AS THOSE with multiple sclerosis mark World MS Day on May 27, Wolumla resident Irene Trezise (Maddern) is preparing to travel to Russia to embark on a procedure she and her husband Wayne hope will stop the progression of her disease.
Irene was diagnosed with relapsing multiple sclerosis (MS) in 2005 and her condition has worsened in the last few years.
With no cure for MS, those afflicted use drug therapies to ease specific symptoms and slow the progression of the disease by shortening the attacks.
However, for Irene the severity of the side effects has outweighed any benefit from using these drugs.
She has had some success with an antibiotic regime advocated by Newcastle phlebologist (vein specialist) Dr Paul Thibault.
“It’s not a cure, but what it’s done is slowed Irene’s progression of the disease so it has bought us valuable time we didn’t have,” Wayne said.
“It’s the difference between Irene being in a wheelchair at this point and still walking, although she has now plateaued with this treatment.”
Three months ago, Irene and Wayne were watching Channel 9’s 60 Minutes when they saw a story about a Queensland nurse with MS, Kristy Cruise.
Ms Cruise underwent hematopoietic stem cell transplant (HSCT) at the Moscow clinic of Dr Ivan Fedorenko.
Since her treatment in Russia, Ms Cruise has publicly advocated this form of treatment and believes it is responsible for halting her MS.
She said her cognition has returned fully and she no longer requires a mobility device.
“It was a like looking in a mirror, from the age Kristy was diagnosed, her symptoms, to her family, to the desperation she felt because other treatments weren’t working,” Wayne said.
“On one hand it was hard to watch, on the other it was like a door opening.
“We contacted Kristy straight away and through her made contact with Dr Fedorenko.”
Irene is one of 60 Australians who have been accepted into the treatment program with Dr Fedorenko since Ms Cruise’s story went to air.
The treatment is costly but Wayne said he was ready to re-mortgage their home to get Irene there.
However, when close friends heard what the couple were planning to do they encouraged him to seek support from the community.
A donation campaign on the crowdsourcing website gofundme has already raised $10,000.
Friends have organised fundraising events at Bega's Grand Hotel on July 12, Wolumla Hotel on August 16 and a gala day at Merimbula's Shortpoint Caravan Park coordinated by Andy and Lynn O’Donnell from the Cheeky Mango on September 6.
The couple have dealt privately with Irene’s illness, but the decision to have treatment overseas has forced them to reveal her diagnosis.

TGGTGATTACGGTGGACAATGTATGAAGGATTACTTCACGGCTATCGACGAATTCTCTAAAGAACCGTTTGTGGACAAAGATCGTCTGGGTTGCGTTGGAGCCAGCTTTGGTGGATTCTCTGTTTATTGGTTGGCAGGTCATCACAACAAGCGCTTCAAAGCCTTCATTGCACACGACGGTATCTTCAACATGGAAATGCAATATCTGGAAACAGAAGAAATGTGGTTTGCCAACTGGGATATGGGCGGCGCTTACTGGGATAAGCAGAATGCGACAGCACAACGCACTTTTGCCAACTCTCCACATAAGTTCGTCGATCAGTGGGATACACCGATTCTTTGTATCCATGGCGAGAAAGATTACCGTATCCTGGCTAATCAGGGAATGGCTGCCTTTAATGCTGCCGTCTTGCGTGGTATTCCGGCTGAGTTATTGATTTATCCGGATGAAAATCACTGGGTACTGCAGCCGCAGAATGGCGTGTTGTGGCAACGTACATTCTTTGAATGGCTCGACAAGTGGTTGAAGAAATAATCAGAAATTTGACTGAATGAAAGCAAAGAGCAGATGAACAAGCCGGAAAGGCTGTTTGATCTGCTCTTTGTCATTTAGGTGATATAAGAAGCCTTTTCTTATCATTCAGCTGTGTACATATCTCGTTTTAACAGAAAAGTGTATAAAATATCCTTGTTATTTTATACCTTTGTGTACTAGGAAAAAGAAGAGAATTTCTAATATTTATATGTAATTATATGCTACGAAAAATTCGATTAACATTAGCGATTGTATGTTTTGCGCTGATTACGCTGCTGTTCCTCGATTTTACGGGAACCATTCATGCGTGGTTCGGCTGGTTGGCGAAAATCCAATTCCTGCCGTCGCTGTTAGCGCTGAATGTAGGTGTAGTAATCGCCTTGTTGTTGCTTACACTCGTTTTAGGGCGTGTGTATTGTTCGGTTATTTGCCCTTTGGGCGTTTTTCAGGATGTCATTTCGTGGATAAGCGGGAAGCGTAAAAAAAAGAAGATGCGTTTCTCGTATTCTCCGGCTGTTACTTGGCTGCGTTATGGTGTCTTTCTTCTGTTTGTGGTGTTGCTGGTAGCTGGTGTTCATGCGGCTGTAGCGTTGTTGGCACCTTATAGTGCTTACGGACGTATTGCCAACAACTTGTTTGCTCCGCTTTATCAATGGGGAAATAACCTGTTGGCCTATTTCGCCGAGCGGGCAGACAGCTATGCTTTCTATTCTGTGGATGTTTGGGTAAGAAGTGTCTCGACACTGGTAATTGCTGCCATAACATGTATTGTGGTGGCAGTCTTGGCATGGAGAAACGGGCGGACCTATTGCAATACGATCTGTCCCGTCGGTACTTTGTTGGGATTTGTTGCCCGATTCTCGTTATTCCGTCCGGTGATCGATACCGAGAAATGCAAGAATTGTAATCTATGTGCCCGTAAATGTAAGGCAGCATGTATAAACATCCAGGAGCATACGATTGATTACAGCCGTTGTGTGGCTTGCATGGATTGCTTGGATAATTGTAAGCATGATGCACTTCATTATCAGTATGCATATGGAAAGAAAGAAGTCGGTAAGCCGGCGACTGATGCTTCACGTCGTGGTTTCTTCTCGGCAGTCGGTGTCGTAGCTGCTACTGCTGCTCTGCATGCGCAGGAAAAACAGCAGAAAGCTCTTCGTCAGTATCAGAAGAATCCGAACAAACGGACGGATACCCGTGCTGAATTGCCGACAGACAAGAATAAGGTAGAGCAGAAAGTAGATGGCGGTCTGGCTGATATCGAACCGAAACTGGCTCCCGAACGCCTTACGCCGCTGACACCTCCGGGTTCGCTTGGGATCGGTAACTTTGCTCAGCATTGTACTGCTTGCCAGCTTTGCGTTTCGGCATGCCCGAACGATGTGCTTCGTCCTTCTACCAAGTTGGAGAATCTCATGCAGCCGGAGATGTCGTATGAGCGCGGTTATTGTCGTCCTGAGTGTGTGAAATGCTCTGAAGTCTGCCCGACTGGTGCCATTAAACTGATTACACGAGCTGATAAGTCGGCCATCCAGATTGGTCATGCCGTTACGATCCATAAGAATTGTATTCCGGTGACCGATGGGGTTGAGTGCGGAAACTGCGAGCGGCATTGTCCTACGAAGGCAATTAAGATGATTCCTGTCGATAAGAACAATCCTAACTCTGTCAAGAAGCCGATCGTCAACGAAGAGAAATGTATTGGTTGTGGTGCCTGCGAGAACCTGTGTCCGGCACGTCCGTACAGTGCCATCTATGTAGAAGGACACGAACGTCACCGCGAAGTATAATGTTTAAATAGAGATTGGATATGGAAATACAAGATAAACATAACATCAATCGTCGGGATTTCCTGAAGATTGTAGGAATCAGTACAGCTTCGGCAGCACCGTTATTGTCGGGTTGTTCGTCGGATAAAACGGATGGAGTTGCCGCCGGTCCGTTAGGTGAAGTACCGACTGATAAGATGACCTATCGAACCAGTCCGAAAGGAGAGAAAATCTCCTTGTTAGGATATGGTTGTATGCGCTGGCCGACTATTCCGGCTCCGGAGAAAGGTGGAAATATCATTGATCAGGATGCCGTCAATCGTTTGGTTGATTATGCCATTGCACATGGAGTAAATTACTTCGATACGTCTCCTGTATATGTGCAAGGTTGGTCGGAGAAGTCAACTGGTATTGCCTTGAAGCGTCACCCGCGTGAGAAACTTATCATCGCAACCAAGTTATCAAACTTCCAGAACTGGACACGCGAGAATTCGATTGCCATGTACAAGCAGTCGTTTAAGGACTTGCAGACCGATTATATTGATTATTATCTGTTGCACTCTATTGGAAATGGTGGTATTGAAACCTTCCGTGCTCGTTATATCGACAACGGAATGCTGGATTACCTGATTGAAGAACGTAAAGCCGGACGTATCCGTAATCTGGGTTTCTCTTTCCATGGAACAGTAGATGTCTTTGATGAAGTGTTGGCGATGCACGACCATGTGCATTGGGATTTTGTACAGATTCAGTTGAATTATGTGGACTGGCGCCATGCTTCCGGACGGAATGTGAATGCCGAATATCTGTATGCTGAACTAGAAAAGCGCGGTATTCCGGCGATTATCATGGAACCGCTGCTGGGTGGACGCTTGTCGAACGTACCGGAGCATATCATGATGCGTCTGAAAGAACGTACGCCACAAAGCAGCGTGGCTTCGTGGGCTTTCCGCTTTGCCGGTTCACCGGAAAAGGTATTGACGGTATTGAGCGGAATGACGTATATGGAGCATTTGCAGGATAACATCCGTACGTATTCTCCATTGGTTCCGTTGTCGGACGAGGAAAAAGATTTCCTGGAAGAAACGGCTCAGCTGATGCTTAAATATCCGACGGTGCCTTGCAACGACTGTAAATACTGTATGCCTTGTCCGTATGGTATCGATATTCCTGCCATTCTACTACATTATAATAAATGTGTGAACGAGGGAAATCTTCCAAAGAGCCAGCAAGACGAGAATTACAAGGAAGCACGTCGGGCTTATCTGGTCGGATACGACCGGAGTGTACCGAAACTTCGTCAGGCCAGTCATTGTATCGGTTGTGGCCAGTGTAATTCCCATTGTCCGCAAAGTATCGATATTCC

“Nobody really knew, and if I needed a cane I would just tell people my foot was sore or something,” Irene said.
“I don’t want anyone’s pity and I don’t want to be defined by MS.
“Our kids Tanisha, Tegan and Dylan didn’t even know until I decided to go to Russia, we have just always told them Mummy’s legs were a bit sore.
“I need to do this for them, I need to be able to get out and play with them and do more, I need twenty more years to be there for my kids.”
The family would like to thank everyone in their community, including strangers whom they have never met, for the support they have received so far.
“We are so deeply touched,” Wayne said.
For more information go to www.gofundme.com/8hczaw or search for Wayne Irene Trezise on Facebook.
A fundraising account has also been set up at St George Bank in Irene’s name for those who wish to support her journey, contact the Bega or Merimbula branch for details.
What is HSCT?
HSCT stands for hematopoietic stem cell transplant.
The treatment involves harvesting stem cells from the patient’s blood or bone marrow.
The patient then undergoes chemotherapy to destroy their immune system before the purified stem cells are put back.
“This reboots the immune system and they restart as a new born baby, requiring Irene to go through an isolation period and then retake all her immunisation shots again as a child does,” Wayne said.
HSCT is used for the treatment of some cancers in Australia but is not used for the treatment of MS.
However, advocates such as Kristy Cruise believe the procedure stops the progression of disease.
“It’s an accepted treatment for the past decade internationally but not here in Irene’s home country,” Wayne said.
MS Australia released a statement following the 60 Minutes story and another separate patient account aired on Channel 7’s Today Tonight.
“The current issue with this treatment however is it is still in its very early stages,” a spokesperson said.
“It is an intrusive procedure with many high-risk steps and includes high doses of chemotherapy which can knock people around considerably.
“Currently, there is not significant evidence to determine if the treatment is safe, or that identifies which people actually benefit from this treatment - as results are varied.”
Wayne hopes talking about Irene’s MS and her plans to have HSCT in Russia highlight current treatment protocols in Australia.
“I’m not suggesting HSCT is for everyone with MS, but why is it not an accepted procedure in our country for those who want it?” he said.
Trials have been conducted in WA, ACT and currently at St Vincent’s Hospital in Sydney.
“Irene would not have been accepted into St Vincent’s because the criteria states you have to have exhausted all other drug options and have highly aggressive MS, we did apply but have heard nothing back,” Wayne said.
“We can’t and won’t damage Irene’s health with all the drugs and we don’t have time to let her deteriorate any further, she wants to be healthy now for her children.
"Life is too short.”